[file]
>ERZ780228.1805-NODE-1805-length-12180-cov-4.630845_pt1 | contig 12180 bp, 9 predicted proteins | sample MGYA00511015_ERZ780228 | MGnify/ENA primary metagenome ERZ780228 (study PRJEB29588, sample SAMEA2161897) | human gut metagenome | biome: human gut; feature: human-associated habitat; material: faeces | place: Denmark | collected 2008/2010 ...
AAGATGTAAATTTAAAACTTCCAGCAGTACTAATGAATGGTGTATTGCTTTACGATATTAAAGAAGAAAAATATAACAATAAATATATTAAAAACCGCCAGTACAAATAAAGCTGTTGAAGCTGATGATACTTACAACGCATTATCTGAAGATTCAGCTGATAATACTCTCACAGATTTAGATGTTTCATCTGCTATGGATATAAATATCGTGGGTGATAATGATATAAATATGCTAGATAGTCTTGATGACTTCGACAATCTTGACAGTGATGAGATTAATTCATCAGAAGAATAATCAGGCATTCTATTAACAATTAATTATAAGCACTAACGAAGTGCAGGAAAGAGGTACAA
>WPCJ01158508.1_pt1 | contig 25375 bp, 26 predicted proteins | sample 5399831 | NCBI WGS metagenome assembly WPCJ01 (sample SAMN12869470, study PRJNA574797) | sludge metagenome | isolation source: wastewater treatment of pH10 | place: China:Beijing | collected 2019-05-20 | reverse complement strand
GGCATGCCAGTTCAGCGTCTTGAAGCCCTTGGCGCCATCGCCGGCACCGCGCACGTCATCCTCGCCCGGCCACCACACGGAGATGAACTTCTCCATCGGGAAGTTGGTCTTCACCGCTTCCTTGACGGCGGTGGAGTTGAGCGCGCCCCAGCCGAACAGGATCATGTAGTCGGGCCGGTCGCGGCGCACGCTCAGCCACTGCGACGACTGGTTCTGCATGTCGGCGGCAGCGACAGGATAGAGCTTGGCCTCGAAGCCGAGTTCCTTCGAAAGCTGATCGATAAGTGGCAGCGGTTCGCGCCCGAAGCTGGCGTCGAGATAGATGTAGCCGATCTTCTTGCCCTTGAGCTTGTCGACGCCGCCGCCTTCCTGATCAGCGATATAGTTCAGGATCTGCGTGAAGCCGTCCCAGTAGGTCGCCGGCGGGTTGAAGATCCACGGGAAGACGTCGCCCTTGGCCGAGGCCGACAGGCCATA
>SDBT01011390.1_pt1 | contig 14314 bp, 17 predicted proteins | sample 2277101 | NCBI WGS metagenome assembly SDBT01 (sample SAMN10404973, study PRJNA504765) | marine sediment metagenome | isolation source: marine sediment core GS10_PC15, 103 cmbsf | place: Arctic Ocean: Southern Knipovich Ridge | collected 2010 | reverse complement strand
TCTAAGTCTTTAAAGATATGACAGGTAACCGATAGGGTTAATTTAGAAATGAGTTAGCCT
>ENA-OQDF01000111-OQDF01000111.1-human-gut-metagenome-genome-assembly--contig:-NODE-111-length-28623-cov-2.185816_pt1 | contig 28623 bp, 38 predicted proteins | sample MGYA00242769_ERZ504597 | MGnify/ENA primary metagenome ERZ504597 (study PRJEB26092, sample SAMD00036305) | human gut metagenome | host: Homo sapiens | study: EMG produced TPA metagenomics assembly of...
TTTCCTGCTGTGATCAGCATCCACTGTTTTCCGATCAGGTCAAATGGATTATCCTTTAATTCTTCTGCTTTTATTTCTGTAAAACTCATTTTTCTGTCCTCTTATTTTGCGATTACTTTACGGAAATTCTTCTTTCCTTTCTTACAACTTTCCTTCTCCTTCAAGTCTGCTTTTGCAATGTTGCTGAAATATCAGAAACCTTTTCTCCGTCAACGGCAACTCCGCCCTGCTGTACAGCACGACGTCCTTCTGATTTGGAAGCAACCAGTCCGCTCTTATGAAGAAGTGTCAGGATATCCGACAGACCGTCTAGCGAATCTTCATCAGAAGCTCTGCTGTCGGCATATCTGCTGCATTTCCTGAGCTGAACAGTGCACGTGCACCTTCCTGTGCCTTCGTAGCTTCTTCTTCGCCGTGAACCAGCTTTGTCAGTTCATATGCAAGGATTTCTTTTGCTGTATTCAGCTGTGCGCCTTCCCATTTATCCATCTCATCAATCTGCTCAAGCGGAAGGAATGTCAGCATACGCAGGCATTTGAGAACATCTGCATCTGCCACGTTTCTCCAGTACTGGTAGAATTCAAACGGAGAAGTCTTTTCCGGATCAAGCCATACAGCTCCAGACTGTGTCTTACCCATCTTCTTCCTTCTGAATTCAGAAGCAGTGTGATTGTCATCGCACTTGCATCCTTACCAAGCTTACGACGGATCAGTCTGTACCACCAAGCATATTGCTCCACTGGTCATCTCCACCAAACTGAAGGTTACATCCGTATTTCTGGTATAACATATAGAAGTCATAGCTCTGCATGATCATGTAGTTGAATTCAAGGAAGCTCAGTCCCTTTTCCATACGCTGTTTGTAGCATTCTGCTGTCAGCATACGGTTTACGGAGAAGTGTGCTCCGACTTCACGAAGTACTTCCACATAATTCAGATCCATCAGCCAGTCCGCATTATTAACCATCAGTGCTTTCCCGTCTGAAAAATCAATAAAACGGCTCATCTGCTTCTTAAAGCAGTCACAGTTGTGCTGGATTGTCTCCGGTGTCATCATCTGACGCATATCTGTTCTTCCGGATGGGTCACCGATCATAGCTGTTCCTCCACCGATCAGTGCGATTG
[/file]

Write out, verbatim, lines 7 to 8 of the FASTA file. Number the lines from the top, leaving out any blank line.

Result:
>ENA-OQDF01000111-OQDF01000111.1-human-gut-metagenome-genome-assembly--contig:-NODE-111-length-28623-cov-2.185816_pt1 | contig 28623 bp, 38 predicted proteins | sample MGYA00242769_ERZ504597 | MGnify/ENA primary metagenome ERZ504597 (study PRJEB26092, sample SAMD00036305) | human gut metagenome | host: Homo sapiens | study: EMG produced TPA metagenomics assembly of...
TTTCCTGCTGTGATCAGCATCCACTGTTTTCCGATCAGGTCAAATGGATTATCCTTTAATTCTTCTGCTTTTATTTCTGTAAAACTCATTTTTCTGTCCTCTTATTTTGCGATTACTTTACGGAAATTCTTCTTTCCTTTCTTACAACTTTCCTTCTCCTTCAAGTCTGCTTTTGCAATGTTGCTGAAATATCAGAAACCTTTTCTCCGTCAACGGCAACTCCGCCCTGCTGTACAGCACGACGTCCTTCTGATTTGGAAGCAACCAGTCCGCTCTTATGAAGAAGTGTCAGGATATCCGACAGACCGTCTAGCGAATCTTCATCAGAAGCTCTGCTGTCGGCATATCTGCTGCATTTCCTGAGCTGAACAGTGCACGTGCACCTTCCTGTGCCTTCGTAGCTTCTTCTTCGCCGTGAACCAGCTTTGTCAGTTCATATGCAAGGATTTCTTTTGCTGTATTCAGCTGTGCGCCTTCCCATTTATCCATCTCATCAATCTGCTCAAGCGGAAGGAATGTCAGCATACGCAGGCATTTGAGAACATCTGCATCTGCCACGTTTCTCCAGTACTGGTAGAATTCAAACGGAGAAGTCTTTTCCGGATCAAGCCATACAGCTCCAGACTGTGTCTTACCCATCTTCTTCCTTCTGAATTCAGAAGCAGTGTGATTGTCATCGCACTTGCATCCTTACCAAGCTTACGACGGATCAGTCTGTACCACCAAGCATATTGCTCCACTGGTCATCTCCACCAAACTGAAGGTTACATCCGTATTTCTGGTATAACATATAGAAGTCATAGCTCTGCATGATCATGTAGTTGAATTCAAGGAAGCTCAGTCCCTTTTCCATACGCTGTTTGTAGCATTCTGCTGTCAGCATACGGTTTACGGAGAAGTGTGCTCCGACTTCACGAAGTACTTCCACATAATTCAGATCCATCAGCCAGTCCGCATTATTAACCATCAGTGCTTTCCCGTCTGAAAAATCAATAAAACGGCTCATCTGCTTCTTAAAGCAGTCACAGTTGTGCTGGATTGTCTCCGGTGTCATCATCTGACGCATATCTGTTCTTCCGGATGGGTCACCGATCATAGCTGTTCCTCCACCGATCAGTGCGATTG